Visiting Arley Hall is like returning to a favorite college haunt, perhaps this is because the estate was one of my favorite places while I was in England studying garden history. I discovered Arley by happenstance while on my way home from dropping my sister off at the airport. During this first tour I met Lady Elizabeth Ashbrook, mistress of the house, and we became fast friends. Over the years I’ve maintained my connection to Arley – Lady Ashbrook’s son Michael has even been to Moss Mountain Farm – and go back whenever I’m in England.
Arley is open to the public March 2015 – October 2015
(Monday – Sunday inclusive) 11am – 5pm (last entry 4.30pm)
Visit www.arleyhallandgardens.com for more information.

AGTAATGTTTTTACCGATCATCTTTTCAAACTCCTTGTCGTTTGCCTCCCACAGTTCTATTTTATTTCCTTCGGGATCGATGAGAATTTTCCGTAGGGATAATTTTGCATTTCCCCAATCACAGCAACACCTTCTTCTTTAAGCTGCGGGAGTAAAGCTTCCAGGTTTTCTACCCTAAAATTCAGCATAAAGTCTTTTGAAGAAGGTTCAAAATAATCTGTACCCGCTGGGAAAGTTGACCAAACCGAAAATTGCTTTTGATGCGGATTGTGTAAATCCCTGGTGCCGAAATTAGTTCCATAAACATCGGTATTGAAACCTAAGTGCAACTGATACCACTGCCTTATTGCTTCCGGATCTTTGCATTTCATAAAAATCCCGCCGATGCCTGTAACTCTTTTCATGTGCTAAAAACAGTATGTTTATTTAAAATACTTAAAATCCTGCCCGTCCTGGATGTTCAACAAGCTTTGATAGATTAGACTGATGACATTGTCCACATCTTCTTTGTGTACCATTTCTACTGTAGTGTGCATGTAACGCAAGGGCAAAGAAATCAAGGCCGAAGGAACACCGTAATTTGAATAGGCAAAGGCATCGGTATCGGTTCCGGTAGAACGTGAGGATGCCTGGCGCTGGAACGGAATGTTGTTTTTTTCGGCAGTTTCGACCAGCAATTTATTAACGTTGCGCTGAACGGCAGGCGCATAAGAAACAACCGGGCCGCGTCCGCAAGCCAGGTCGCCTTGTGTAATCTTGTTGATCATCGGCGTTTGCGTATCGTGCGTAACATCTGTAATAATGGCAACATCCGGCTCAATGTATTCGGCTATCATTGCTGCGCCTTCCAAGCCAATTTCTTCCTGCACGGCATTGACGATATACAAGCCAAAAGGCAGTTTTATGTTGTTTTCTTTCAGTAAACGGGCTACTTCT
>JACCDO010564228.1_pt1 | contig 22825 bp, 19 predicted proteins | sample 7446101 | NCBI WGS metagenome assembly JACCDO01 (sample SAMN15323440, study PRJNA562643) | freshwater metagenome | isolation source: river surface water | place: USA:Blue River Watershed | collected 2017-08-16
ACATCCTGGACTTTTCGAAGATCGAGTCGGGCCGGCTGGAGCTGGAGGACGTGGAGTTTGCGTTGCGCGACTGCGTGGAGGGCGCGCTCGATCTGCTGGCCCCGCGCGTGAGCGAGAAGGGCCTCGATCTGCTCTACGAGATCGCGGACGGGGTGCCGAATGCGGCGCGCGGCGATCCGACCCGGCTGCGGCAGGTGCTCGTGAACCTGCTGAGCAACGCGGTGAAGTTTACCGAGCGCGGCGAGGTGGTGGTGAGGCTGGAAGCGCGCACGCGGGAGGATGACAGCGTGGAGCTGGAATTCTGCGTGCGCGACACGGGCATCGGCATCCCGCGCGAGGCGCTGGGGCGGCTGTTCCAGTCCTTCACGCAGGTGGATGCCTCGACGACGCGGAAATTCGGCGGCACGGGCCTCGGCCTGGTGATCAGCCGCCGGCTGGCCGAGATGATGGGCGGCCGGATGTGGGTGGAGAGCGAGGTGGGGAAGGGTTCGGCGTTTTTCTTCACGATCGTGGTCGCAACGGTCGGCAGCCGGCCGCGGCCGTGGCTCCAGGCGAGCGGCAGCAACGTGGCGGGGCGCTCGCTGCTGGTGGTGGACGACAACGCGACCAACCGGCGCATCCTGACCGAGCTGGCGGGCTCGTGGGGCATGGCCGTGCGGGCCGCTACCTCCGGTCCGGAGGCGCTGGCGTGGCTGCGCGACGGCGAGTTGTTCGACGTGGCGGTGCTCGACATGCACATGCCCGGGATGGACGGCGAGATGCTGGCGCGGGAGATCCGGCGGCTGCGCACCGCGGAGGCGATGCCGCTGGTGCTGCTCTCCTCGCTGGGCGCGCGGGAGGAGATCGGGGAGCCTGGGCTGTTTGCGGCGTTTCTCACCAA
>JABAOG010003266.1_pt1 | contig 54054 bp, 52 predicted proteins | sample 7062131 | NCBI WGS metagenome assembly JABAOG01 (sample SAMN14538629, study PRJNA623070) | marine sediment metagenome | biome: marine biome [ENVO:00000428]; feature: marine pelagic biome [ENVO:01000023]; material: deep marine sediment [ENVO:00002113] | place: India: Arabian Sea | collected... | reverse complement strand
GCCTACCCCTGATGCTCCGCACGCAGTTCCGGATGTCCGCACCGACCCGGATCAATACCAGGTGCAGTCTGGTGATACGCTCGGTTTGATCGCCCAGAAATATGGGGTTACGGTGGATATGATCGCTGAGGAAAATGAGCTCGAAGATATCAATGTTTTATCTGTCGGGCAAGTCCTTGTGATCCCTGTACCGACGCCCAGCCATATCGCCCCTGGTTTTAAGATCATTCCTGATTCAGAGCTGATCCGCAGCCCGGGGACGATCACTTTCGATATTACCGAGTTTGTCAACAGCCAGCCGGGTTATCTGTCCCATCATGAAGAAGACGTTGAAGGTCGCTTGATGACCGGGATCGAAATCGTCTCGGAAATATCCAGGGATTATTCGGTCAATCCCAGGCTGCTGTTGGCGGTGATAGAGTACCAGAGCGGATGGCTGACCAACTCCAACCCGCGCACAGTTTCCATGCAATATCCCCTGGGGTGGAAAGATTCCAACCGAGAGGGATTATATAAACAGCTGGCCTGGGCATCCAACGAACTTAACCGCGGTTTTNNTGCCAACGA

Friends of the Spade! Lord Ashbrook and Lady Tollemache and I take a walk around the gardens at Arley.
The park surrounding Arley Hall includes the 18th century approach to the hall. The massive English Oaks and sheep add to the bucolic mood.
Arley Hall, in its present form, was built in the Elizabethan style in the 1840s.
The herbaceous borders, often cited as the crown jewels of the gardens at Arley, were laid out in 1846. The alcove serves as a terminus and a place to sit and admire the borders.
Yew buttresses€� punctuate the borders and provide evergreen structure to the garden.
Loose plantings of bulbs and annuals provide contrast to the structure provided by the yew.
Many North American native plants can be seen planted in the borders.
Topiary yew finials and benches frame the view of the park from the borders.
A sequence of flowering from early May through October makes the borders interesting through the season.
The Ilex Avenue is made of large clipped cylinder shaped holly oak – Quercus ilex.
The terminus of the Ilex Avenue is a sunken garden punctuated by a sundial. The large urns were added by my great friend Lady Elizabeth Ashbrook.